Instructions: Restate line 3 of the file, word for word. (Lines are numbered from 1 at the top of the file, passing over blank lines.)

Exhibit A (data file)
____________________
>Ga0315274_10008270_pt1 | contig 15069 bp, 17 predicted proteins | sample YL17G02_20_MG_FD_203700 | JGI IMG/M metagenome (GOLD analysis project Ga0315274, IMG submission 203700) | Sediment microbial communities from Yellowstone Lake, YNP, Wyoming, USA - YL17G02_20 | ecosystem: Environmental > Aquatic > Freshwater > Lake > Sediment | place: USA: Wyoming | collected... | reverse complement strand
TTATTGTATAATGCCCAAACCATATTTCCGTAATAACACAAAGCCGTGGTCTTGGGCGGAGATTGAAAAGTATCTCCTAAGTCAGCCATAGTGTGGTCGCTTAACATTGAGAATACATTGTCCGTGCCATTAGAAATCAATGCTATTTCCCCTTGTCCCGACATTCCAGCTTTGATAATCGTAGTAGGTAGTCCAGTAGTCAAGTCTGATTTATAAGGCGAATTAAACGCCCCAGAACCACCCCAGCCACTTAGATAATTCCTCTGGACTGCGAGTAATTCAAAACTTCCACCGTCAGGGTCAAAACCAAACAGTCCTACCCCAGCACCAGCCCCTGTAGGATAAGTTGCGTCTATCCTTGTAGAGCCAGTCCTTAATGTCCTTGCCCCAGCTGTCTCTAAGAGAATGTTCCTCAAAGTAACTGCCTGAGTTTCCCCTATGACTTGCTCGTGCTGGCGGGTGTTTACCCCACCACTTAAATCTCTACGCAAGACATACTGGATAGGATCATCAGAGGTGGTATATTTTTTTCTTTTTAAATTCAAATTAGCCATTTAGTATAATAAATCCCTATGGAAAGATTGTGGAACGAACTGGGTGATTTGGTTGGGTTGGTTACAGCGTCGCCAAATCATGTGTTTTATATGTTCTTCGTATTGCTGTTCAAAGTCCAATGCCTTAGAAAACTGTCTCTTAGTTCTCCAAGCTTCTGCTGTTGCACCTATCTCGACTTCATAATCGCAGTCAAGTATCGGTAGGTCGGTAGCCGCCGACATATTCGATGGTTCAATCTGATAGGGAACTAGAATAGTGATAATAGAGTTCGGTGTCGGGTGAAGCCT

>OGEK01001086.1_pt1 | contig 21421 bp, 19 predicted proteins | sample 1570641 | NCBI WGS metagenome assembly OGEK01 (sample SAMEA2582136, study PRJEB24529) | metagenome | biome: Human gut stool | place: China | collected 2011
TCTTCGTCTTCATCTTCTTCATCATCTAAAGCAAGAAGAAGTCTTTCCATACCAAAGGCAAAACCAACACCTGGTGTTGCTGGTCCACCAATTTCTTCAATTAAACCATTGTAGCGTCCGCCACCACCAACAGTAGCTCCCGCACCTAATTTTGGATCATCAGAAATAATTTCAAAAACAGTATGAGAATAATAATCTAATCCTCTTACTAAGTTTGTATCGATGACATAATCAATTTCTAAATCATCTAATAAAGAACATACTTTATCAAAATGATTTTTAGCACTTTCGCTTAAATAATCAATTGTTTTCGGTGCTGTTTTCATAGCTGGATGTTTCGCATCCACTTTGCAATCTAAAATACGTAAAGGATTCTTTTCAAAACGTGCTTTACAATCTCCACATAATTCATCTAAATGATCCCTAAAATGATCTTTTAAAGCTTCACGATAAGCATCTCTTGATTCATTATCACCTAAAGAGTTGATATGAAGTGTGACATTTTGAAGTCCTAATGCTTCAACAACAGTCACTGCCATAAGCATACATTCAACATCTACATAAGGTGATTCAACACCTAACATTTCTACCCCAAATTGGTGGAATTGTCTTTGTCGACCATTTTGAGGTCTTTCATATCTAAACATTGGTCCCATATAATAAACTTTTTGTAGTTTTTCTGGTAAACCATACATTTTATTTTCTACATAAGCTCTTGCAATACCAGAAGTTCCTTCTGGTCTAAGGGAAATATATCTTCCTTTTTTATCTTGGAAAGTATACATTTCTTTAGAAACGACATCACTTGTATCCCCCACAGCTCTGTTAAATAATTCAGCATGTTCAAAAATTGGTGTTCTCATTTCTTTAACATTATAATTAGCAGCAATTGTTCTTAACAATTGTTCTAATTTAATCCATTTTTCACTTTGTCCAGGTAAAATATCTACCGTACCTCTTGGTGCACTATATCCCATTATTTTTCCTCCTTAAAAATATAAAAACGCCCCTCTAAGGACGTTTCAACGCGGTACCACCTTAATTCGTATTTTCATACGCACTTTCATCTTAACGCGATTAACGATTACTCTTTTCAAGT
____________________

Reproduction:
>OGEK01001086.1_pt1 | contig 21421 bp, 19 predicted proteins | sample 1570641 | NCBI WGS metagenome assembly OGEK01 (sample SAMEA2582136, study PRJEB24529) | metagenome | biome: Human gut stool | place: China | collected 2011